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Of or concerning sailors or navigation; maritime.‘nautical charts’
maritime, marine, naval, seafaring, seagoing, ocean-goingyachting, boating, sailingView synonyms
- ‘The earliest printed cards sported a nautical theme directed at sailors, who were heavy tobacco users.’
- ‘Roy has previously designed a range of prestigious sailing trophies and other nautical pieces.’
- ‘All things nautical will be on show at Lancaster's Maritime Festival, probably the highlight of the weekend locally.’
- ‘If one did not wish to sail or indulge in nautical activities, that was accepted.’
- ‘The nautical atmosphere was the product of library-hours, not sea-miles.’
- ‘He eventually took over his mothers fleet of ships and appeared to inherit her nautical skills.’
- ‘But even if you don't bring your own boat, there's plenty of nautical activity on the island.’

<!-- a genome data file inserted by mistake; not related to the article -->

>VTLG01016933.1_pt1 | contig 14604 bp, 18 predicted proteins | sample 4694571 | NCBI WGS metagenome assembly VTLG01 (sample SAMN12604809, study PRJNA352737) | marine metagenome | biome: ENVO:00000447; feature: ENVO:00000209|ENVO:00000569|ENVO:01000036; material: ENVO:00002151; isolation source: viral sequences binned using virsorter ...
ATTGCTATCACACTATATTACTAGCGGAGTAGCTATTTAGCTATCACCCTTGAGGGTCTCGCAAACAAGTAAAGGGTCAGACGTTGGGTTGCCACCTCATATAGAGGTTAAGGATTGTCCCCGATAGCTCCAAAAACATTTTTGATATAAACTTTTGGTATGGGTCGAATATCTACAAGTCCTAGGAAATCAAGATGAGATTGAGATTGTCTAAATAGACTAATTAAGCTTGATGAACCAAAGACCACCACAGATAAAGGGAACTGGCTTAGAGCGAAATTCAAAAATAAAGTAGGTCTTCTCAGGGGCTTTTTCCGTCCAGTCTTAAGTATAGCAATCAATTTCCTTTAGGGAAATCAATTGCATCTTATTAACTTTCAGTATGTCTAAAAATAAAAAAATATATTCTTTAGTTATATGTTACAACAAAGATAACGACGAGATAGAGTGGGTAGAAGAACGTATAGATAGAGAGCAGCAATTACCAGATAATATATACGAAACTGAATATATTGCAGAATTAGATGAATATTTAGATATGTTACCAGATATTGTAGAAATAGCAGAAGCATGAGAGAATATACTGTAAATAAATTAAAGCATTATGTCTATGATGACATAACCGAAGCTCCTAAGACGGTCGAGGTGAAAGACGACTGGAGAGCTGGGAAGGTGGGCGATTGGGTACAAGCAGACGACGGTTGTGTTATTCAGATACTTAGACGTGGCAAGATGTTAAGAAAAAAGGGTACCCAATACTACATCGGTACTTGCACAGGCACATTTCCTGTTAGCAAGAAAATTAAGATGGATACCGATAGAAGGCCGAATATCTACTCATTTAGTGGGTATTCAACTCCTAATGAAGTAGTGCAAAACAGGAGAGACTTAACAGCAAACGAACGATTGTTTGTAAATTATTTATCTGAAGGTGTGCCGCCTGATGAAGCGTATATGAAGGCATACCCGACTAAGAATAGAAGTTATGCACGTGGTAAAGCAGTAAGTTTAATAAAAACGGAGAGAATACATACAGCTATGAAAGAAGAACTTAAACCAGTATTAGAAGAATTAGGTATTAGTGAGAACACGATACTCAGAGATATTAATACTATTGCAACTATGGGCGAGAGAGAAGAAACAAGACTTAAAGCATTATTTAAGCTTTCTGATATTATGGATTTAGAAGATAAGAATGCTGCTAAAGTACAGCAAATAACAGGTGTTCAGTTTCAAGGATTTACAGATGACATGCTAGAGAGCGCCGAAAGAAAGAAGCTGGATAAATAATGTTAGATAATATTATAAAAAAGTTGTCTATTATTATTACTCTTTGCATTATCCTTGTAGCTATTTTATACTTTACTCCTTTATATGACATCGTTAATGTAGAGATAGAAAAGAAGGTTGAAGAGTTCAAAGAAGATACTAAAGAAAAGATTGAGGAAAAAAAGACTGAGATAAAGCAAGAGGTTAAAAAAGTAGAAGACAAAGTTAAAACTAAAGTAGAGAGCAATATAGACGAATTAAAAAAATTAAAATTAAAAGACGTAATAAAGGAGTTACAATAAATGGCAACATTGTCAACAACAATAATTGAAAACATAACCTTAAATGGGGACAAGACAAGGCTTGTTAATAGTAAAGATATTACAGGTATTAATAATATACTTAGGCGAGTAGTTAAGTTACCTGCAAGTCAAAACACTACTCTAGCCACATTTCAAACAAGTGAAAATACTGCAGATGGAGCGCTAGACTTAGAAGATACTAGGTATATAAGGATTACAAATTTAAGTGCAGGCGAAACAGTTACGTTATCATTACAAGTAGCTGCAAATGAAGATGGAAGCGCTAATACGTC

- ‘His love for things nautical, his business sense and his organizational skills live on in his son.’
- ‘Inside, a compass hangs on the wall next to a nautical chart under a glass plate.’
- ‘The language derives from a kind of nautical English that was spread throughout the Pacific by sailors.’
- ‘And the jostling crowds just add to this wonderful nautical atmosphere.’
- ‘The map was tacked next to the compass and he was pleased at how well he could still read a nautical chart.’
- ‘It has a ‘small ship’ style to it that appeals to one's sense of nautical tradition.’
- ‘Still on a nautical theme, the Tall Ship at Glasgow Harbour is well worth a look.’
- ‘The increasing importance of astronomy in nautical navigation required further experiments.’
- ‘Therefore many sailors would tattoo nautical stars on their forearms as a good luck symbol in hopes of returning home.’
- ‘Newfoundland, perhaps more than the other Maritime Provinces, is overwhelmed with the nautical spirit.’
- ‘Alesund is a busy little port with a strong nautical tradition on the west coast of Norway above Bergen.’
- ‘As in most genres of art, the nautical or marine artist is a risk taker.’
- ‘Apart from the nautical activities, the Naval personnel took part in a sport day before heading out to sea on their various deployments again.’
Mid 16th century: from French nautique, or via Latin from Greek nautikos, from nautēs sailor from naus ship.
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